Jazz musician Victor Haskins
Photos courtesy of JCCNV
Where and When
“Comedy & Music Night with Adam Ruben and Victor Haskins” at the Jewish Community Center of Northern Virginia (JCCNV), 8900 Little River Turnpike, Fairfax. Performance on Saturday, Jan. 17, at 8 p.m. Tickets: $24 adults, JCCNV members & seniors (65+), $20 under 30. All tickets include one beverage. Tickets $20-$29. Call 703-537-3000 or visit www.jccnvarts.org
Warm up an expected cold January night with spirited youthful stand-up comedy and sparkling live jazzy music from two up-and-comers in the D.C. area. It promises to be a unique evening of melded performance from emerging artists with their own innovative entertainment notions.
“Our annual comedy night is a favorite with our patrons,” said Dan Kirsch, Jewish Community Center of Northern Virginia (JCCNV) cultural arts director. Kirsch went on to note he expects audiences will be “blown away” at the work of comedian Adam Ruben and jazz musician Victor Haskins.
In interviews, Haskins and Ruben agreed their joint performance will “transcend demographics so it has a universal appeal.” Both aim to shift audiences away from the mundane of their day-to-day world.
Ruben is more than a comedian. He teaches storytelling with the D.C. area’s well-regarded “Story District.” He writes a humor column “Experimental Error” for the journal Science; has made appearances on the Food Network, the Science Channel, the Travel Channel, and NPR’s “All Things Considered.” He is the author of the satirical “Surviving Your Stupid, Stupid Decision to Go to Grad School.”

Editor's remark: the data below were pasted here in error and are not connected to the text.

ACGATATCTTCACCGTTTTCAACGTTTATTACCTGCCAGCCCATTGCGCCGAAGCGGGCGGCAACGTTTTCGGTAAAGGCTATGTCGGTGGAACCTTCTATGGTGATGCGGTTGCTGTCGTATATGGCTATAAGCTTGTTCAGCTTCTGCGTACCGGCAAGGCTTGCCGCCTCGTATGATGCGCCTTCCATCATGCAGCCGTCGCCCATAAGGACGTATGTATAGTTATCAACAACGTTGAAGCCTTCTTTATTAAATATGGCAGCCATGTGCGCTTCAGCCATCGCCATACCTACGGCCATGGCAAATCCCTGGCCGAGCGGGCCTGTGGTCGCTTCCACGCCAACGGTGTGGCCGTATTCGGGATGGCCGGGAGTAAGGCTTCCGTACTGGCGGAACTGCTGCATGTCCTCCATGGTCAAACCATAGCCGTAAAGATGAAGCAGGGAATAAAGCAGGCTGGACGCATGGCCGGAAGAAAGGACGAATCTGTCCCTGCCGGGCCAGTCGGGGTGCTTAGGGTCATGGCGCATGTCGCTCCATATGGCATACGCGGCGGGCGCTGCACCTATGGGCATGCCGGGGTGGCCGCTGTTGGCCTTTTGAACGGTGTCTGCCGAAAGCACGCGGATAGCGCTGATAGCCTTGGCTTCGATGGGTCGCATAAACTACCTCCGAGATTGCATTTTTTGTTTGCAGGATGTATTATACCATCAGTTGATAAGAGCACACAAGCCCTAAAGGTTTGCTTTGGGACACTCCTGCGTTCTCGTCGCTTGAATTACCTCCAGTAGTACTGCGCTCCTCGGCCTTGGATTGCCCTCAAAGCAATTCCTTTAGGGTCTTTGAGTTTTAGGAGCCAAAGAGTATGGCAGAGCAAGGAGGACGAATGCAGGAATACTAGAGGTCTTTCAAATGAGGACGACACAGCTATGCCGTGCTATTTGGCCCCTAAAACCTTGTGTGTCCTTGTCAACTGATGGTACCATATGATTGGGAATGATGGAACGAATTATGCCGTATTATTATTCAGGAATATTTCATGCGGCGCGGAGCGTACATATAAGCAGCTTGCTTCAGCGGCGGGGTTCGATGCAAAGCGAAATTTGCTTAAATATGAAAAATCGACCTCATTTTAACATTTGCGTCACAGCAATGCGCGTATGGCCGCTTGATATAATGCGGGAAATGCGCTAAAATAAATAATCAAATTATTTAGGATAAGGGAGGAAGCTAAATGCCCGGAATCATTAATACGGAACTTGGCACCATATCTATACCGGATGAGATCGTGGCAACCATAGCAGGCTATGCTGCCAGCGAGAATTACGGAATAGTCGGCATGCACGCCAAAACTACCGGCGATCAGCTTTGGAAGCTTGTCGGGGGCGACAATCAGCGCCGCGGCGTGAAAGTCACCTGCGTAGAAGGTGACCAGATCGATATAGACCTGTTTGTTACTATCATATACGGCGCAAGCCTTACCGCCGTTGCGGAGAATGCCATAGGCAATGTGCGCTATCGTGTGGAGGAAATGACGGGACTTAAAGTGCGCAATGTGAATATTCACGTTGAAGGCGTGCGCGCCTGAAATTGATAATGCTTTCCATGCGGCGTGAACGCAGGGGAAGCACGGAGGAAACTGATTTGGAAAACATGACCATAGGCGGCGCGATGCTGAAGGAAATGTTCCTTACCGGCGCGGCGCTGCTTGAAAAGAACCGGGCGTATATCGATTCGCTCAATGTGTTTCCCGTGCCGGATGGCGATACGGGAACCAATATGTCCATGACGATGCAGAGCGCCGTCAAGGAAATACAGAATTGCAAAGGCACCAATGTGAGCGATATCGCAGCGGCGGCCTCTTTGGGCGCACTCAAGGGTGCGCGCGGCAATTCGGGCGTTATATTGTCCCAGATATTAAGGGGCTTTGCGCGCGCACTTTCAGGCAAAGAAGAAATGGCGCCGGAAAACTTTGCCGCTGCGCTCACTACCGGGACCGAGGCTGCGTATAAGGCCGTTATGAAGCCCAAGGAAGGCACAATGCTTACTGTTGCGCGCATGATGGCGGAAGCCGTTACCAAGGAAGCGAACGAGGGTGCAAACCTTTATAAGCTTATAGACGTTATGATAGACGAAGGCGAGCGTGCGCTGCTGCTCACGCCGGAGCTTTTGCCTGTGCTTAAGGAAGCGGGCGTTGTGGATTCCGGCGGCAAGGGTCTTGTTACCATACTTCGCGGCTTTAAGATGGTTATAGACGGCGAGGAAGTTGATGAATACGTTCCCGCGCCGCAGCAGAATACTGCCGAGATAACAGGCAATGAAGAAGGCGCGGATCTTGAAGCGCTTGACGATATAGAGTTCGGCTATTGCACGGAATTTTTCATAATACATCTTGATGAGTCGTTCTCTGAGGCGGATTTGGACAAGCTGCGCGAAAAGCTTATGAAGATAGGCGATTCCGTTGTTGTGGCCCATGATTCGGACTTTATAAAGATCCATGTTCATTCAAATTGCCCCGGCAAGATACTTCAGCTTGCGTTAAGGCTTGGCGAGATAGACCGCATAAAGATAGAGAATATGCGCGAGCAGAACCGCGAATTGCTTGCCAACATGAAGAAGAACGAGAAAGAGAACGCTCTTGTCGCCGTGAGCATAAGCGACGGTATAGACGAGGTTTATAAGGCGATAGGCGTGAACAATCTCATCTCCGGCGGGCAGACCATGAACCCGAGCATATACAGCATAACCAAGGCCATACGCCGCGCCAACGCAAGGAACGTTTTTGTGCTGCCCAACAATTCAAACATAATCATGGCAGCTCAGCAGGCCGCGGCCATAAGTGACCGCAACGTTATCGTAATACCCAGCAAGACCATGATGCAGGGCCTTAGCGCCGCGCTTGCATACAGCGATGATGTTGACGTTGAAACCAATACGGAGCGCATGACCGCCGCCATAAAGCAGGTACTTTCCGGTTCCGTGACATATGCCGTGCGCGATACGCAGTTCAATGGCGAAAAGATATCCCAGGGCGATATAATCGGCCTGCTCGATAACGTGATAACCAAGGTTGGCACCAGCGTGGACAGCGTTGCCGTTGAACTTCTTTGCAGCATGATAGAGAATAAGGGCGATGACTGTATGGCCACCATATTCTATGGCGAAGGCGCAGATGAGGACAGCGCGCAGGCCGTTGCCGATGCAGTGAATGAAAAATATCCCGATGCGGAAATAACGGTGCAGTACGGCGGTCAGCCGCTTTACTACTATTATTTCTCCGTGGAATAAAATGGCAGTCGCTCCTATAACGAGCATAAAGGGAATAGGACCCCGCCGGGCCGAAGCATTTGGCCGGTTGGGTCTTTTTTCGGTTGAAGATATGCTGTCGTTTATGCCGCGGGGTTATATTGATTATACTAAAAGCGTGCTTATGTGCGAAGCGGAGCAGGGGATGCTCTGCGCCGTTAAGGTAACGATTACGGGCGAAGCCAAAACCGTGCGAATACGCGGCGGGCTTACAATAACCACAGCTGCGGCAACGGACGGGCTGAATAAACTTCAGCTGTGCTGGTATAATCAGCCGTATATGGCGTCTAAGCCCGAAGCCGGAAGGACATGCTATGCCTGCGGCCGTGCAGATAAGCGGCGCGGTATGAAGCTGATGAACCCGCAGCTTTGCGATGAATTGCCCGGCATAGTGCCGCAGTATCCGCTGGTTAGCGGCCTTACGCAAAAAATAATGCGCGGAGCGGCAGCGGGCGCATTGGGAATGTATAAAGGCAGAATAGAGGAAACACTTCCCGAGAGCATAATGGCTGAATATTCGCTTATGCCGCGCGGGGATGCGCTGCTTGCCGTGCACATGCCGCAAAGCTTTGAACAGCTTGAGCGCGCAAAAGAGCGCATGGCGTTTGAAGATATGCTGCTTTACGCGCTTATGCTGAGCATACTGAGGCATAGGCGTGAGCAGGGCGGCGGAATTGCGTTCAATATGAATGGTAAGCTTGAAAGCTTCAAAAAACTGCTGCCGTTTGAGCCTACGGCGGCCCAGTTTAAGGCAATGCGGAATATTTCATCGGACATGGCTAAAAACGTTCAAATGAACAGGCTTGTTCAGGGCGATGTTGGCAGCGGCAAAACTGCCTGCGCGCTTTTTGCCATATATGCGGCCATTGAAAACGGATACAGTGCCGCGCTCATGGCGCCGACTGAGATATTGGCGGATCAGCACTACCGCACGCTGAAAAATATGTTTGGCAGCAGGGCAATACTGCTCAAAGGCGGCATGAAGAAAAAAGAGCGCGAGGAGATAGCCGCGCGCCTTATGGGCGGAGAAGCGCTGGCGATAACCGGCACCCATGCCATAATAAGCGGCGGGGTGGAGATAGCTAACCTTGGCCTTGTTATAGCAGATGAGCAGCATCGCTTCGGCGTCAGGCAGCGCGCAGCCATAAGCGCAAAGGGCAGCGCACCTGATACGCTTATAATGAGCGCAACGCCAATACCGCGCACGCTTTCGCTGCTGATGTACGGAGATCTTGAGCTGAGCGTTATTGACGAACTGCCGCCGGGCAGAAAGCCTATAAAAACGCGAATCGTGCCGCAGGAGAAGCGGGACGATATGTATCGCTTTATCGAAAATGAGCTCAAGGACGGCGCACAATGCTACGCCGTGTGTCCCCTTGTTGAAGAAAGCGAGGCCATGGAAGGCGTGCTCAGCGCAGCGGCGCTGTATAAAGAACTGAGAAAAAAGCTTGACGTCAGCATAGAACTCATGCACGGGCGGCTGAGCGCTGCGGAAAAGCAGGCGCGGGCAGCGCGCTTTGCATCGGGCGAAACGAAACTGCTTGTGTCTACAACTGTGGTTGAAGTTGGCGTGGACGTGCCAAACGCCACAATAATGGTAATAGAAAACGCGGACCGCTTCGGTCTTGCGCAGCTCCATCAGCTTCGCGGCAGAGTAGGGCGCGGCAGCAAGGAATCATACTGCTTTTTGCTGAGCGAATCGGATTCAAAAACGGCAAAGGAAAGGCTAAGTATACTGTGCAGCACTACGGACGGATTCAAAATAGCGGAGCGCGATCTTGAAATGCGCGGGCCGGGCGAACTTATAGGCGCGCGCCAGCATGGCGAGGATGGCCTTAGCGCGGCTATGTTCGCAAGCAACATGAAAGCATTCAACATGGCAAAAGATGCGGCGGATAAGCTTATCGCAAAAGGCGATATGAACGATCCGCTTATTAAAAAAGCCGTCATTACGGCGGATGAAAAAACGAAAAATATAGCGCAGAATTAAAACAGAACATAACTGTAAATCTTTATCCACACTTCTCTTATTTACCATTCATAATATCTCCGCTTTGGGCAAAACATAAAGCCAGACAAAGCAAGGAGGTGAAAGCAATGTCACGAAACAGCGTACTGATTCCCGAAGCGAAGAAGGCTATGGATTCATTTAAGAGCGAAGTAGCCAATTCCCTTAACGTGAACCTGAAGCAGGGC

At 23 years old Haskins is a world-class trumpet player and composer/arranger. He is the originator of “ImproviStory,” a concept in which storytelling drives the creation of improvised music springing from audience interactions. He has released an album of original compositions, The Truth. He has been the director of jazz outreach for the performing arts, National Symphony Orchestra Education Department.
Ruben indicated he wanted people to look away from their digital devices and their daily grind. “I'd like the audience to come away thinking about one aspect of life in a slightly different way. That's the goal of most art, and it's simultaneously a little bit and a lot to ask for.”
Haskins invited patrons this way: “Experience something you've (probably) never experienced previously--contributing both your ideas and imaginative energies to be a part of an extemporaneously created musical performance.”
The JCCNV event isn’t expected to be an evening “to just sit back and listen; for the audience will take part in its creation,” added Haskins. “Come out for a night of laughter and creating music that you will have a hand in creating, and follow that with getting to share a lot of laughs!”
Be ready for a performance where little is to be taken too seriously, while experiencing an evening where you get to contribute, too.